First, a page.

Final Thoughts From a Foodservice Innovator

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Final Thoughts From a Foodservice Innovator

By Don Longo - 06/04/2018

Maurice Minno, one of the “pathfinder innovators” of convenience foodservice, is retiring after a 40-year career that spanned some of the most prestigious companies in retailing, consulting and hospitality.

A longtime member of Convenience Store News’ How To Crew and Foodservice Advisory Council, as well as a frequent column contributor for the past 17 years, Maurice worked his magic at such companies as Marriott, Wawa, Circle K, Starbucks, BP/ampm, Accenture and Maverik (where he served on the board of directors for 16 years).

As Maurice embarks on an exciting “next stage” journey for himself, which will include travels both in the United States and internationally, I asked him to reflect on what lessons he would pass on to others who want to improve their foodservice business.

“First, think, act and be a restaurant. Operate your business as a restaurant and not a c-store,” said Maurice, who also listed seven additional recommendations:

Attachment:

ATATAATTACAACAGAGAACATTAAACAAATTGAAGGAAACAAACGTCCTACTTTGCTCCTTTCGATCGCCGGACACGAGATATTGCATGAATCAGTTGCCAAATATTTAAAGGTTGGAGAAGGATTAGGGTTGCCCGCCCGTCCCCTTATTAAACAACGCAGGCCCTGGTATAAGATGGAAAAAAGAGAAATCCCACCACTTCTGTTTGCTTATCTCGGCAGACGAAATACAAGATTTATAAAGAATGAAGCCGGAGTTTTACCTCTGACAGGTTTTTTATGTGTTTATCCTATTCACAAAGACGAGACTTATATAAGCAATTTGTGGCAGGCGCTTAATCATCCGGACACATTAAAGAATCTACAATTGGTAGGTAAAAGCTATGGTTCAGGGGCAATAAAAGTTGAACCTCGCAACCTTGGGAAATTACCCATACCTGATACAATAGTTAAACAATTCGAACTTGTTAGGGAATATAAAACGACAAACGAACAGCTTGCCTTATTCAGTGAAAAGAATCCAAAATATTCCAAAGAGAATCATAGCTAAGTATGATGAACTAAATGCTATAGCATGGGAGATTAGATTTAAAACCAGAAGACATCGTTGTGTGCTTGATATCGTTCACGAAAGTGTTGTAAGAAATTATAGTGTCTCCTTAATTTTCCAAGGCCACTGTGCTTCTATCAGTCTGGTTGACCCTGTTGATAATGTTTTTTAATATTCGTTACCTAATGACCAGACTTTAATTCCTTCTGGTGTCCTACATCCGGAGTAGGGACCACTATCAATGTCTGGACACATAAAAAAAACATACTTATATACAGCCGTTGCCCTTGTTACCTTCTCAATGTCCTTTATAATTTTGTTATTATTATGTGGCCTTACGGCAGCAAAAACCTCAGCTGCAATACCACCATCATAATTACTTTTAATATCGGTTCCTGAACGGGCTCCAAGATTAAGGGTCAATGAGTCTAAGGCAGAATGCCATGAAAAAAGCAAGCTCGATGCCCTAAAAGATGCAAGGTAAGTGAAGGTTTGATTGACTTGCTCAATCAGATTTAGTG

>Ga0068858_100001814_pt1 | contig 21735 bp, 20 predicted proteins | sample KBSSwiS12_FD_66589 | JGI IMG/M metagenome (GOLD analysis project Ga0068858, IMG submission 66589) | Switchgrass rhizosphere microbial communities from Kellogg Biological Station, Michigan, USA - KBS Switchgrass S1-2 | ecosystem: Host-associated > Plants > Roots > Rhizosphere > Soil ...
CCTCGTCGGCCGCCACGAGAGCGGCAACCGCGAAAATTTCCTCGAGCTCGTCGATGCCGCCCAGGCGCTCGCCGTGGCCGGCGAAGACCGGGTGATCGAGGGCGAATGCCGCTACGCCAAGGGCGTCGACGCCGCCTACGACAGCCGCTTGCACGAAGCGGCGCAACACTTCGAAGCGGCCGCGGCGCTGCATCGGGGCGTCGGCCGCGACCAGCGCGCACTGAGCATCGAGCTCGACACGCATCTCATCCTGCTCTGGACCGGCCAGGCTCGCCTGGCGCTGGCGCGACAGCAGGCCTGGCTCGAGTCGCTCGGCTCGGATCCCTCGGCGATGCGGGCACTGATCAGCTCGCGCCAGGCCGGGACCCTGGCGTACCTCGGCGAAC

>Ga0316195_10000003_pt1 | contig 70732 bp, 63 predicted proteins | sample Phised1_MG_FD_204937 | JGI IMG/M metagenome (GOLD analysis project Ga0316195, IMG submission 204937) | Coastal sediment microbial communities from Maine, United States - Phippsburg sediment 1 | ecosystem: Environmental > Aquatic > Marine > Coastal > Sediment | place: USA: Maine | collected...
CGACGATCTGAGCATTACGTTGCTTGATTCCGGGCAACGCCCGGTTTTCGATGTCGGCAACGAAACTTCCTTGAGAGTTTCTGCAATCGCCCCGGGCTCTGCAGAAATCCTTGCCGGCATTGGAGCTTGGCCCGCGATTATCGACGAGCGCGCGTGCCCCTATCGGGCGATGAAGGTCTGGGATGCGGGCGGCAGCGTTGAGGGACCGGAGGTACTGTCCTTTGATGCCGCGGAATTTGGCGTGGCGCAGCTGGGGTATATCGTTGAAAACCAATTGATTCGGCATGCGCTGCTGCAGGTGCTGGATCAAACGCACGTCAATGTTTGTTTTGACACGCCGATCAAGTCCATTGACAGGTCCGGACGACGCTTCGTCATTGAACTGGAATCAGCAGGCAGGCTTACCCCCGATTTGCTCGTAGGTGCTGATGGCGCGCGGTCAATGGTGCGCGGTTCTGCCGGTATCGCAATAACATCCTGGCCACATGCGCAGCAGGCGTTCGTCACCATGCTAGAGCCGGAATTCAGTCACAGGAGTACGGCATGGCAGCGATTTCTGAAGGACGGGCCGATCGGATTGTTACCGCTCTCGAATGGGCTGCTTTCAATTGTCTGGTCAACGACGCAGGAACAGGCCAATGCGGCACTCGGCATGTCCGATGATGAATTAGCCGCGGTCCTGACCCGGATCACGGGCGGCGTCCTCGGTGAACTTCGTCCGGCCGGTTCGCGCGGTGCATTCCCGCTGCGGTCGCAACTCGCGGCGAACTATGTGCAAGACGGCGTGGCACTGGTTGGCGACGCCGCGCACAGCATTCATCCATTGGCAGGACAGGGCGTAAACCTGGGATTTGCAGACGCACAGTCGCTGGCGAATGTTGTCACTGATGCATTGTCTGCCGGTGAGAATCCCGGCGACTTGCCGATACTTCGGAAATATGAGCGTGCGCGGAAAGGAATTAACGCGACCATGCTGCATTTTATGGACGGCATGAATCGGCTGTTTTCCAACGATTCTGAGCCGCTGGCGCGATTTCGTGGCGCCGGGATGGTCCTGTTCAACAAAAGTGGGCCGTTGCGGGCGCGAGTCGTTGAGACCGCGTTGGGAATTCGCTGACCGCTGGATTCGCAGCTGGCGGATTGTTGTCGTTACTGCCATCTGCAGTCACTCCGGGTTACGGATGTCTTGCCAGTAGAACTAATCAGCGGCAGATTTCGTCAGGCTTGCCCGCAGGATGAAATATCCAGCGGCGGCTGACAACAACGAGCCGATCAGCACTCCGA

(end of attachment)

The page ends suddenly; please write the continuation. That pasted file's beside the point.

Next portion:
1. Restrooms matter — for both men and women. Make your bathrooms an amenity to your fresh foodservice business. They should always be sparkling clean and fresh appearing. Design them with attractive finishes, the right lighting, and enough room. Commit to maintaining them in spotless condition all the time.
  2. Develop a cohesive portfolio of the brands of your fresh food and beverage business. Be fun, creative, but ensure you can also tell each brand’s story. Customers love to know the story behind great brands. Create and tell yours.
  3. Stop and clean out the clutter. Over-messaging and unauthorized DSD product displays everywhere in the store becomes visual clutter. Less is more in the c-store retail business. This especially applies to the foodservice business.
  4. Embrace technology that simplifies your foodservice business and enables you to become a smarter retailer. This includes deploying food management systems and self-serve ordering kiosks for customers.
  5. Adopt and follow the principle of customer-focused quality. Customer needs, expectations, wants and their feedback should be your compass.
  6. Create, nurture and live your fresh foodservice culture and treat it as one of your most valuable corporate assets. Support it with compensation programs, recognition, and other appropriate awards and actions.
  7. Limited-time offers (LTOs) drive sales, customer buzz and interest. Learn how to use food and beverage LTOs to your advantage.



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